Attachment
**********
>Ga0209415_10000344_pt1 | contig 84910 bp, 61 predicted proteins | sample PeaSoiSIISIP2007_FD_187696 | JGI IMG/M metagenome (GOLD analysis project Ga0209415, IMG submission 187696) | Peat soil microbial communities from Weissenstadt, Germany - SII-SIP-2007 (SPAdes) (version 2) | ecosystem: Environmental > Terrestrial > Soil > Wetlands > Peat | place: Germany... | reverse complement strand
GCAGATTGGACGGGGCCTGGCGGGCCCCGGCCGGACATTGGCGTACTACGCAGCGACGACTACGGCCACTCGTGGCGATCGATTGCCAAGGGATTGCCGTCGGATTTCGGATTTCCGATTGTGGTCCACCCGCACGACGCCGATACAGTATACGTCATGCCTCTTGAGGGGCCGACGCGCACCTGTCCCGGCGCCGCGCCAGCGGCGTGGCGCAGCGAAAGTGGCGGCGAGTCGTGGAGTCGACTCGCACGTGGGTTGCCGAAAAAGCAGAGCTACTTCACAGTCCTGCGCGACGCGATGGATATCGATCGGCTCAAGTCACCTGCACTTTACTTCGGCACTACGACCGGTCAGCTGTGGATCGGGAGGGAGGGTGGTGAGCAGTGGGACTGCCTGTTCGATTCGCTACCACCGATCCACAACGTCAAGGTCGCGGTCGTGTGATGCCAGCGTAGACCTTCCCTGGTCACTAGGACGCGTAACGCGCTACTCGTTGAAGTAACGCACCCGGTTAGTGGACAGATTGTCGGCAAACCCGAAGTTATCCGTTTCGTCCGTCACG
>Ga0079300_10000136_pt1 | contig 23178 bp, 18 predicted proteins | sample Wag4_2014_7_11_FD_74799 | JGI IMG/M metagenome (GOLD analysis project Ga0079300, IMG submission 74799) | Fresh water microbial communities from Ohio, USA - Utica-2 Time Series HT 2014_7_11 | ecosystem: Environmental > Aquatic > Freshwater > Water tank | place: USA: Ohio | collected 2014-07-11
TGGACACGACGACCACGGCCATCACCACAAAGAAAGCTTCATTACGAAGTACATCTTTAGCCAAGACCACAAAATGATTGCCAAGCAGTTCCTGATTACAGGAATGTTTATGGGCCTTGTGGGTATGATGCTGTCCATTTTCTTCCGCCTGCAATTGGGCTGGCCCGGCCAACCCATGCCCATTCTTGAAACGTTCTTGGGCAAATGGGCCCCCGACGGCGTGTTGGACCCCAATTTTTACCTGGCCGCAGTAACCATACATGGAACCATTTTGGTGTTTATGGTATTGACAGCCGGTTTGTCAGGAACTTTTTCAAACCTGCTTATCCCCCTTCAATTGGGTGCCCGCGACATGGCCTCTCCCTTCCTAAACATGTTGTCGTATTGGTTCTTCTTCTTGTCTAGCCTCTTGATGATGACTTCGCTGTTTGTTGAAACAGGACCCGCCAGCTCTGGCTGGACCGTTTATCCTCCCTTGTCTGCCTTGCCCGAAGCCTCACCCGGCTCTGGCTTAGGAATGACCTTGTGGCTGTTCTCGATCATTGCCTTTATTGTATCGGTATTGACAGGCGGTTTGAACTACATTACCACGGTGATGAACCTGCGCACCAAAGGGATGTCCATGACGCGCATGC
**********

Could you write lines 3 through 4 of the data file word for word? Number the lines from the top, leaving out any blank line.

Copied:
>Ga0079300_10000136_pt1 | contig 23178 bp, 18 predicted proteins | sample Wag4_2014_7_11_FD_74799 | JGI IMG/M metagenome (GOLD analysis project Ga0079300, IMG submission 74799) | Fresh water microbial communities from Ohio, USA - Utica-2 Time Series HT 2014_7_11 | ecosystem: Environmental > Aquatic > Freshwater > Water tank | place: USA: Ohio | collected 2014-07-11
TGGACACGACGACCACGGCCATCACCACAAAGAAAGCTTCATTACGAAGTACATCTTTAGCCAAGACCACAAAATGATTGCCAAGCAGTTCCTGATTACAGGAATGTTTATGGGCCTTGTGGGTATGATGCTGTCCATTTTCTTCCGCCTGCAATTGGGCTGGCCCGGCCAACCCATGCCCATTCTTGAAACGTTCTTGGGCAAATGGGCCCCCGACGGCGTGTTGGACCCCAATTTTTACCTGGCCGCAGTAACCATACATGGAACCATTTTGGTGTTTATGGTATTGACAGCCGGTTTGTCAGGAACTTTTTCAAACCTGCTTATCCCCCTTCAATTGGGTGCCCGCGACATGGCCTCTCCCTTCCTAAACATGTTGTCGTATTGGTTCTTCTTCTTGTCTAGCCTCTTGATGATGACTTCGCTGTTTGTTGAAACAGGACCCGCCAGCTCTGGCTGGACCGTTTATCCTCCCTTGTCTGCCTTGCCCGAAGCCTCACCCGGCTCTGGCTTAGGAATGACCTTGTGGCTGTTCTCGATCATTGCCTTTATTGTATCGGTATTGACAGGCGGTTTGAACTACATTACCACGGTGATGAACCTGCGCACCAAAGGGATGTCCATGACGCGCATGC